We humans connect and engage with the world around us through our senses. To hear our favorite music, a dangerous warning noise, or the laughter of our friends, our bodies conduct a series of complex steps that change sound waves in the air into electrical signals, which our auditory nerve then carries to the brain. Though much is understood about hearing, the fundamental molecular machinery of how exactly those sound waves are converted into meaningful signals has remained unknown, until now.
With access to advanced computing resources and more than 60 million roundworms, scientists at Oregon Health & Science University have revealed for the first time, and in near-atomic detail, the structure of the key part of the inner ear responsible for hearing.
As the study published in Nature details, the researchers sought to understand the composition, structure and mechanics of the mechanosensory transduction (MT) complex, or the process by which our inner ears – actually, the hairs of our inner ears – pick up sound and turn it into electrochemical signals which are sent to our brains and translated into something meaningful. In this study, researchers shed light on the structure of the proteins that form the MT complex through single-particle, cryo-electron microscopy (cryo-EM) of 60 million roundworms (Caenorhabditis elegans).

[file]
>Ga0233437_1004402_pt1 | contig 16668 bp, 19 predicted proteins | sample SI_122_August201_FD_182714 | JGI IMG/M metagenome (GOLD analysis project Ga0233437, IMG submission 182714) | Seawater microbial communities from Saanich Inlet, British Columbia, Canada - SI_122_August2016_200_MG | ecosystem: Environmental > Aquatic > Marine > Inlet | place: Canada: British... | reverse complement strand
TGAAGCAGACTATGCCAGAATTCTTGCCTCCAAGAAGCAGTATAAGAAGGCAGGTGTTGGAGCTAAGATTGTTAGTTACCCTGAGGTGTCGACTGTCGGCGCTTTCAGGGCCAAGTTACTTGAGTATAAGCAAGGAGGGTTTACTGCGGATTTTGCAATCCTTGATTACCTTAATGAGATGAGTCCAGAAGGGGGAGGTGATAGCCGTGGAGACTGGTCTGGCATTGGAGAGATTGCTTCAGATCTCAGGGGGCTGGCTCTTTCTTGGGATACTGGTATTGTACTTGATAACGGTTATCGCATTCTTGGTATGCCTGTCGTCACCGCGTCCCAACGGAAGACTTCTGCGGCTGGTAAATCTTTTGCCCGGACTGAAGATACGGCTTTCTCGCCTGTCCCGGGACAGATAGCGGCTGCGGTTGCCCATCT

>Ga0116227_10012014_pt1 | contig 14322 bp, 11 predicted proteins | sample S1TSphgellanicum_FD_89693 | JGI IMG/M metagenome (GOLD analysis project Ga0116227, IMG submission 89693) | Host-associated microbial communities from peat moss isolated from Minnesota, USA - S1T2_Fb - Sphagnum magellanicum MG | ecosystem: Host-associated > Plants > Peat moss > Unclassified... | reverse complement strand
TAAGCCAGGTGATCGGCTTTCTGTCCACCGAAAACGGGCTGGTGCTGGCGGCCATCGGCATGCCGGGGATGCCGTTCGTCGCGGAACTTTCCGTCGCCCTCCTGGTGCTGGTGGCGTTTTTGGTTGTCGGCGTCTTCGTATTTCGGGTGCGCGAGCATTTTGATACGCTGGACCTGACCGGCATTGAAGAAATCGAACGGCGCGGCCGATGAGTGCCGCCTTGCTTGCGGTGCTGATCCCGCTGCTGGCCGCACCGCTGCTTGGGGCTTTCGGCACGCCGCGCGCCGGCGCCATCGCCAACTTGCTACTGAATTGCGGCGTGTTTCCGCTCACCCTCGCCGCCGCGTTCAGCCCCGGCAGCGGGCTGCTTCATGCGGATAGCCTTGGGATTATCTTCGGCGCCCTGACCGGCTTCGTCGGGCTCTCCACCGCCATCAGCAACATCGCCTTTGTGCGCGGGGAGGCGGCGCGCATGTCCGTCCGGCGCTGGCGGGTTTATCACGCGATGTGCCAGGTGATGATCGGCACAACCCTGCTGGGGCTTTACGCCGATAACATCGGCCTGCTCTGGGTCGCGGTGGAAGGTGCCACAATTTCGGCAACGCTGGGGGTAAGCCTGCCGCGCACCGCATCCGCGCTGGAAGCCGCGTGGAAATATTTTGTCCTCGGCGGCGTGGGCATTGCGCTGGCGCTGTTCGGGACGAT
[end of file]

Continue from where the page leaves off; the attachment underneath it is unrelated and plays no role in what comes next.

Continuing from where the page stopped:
The findings could lead toward developing new treatments for hearing impairments, which affect more than 460 million people worldwide.
You can read more about this story here (published October 12, 2022): Mechanism of hearing: Structure of key part of inner ear.
Institution: Oregon Health & Science University
University: Oregon Health & Science University
Funding Agency: NIH, NSF, PSC, XSEDE
Grant Number: XSEDE Allocation: MCA06N060
The science story featured here, allocated through August 31, 2022, was enabled through Extreme Science and Engineering Discovery Environment (XSEDE) and supported by National Science Foundation grant number #1548562. Projects allocated September 1, 2022 and beyond are enabled by the ACCESS program, which is supported by National Science Foundation grants #2138259, #2138286, #2138307, #2137603, and #2138296.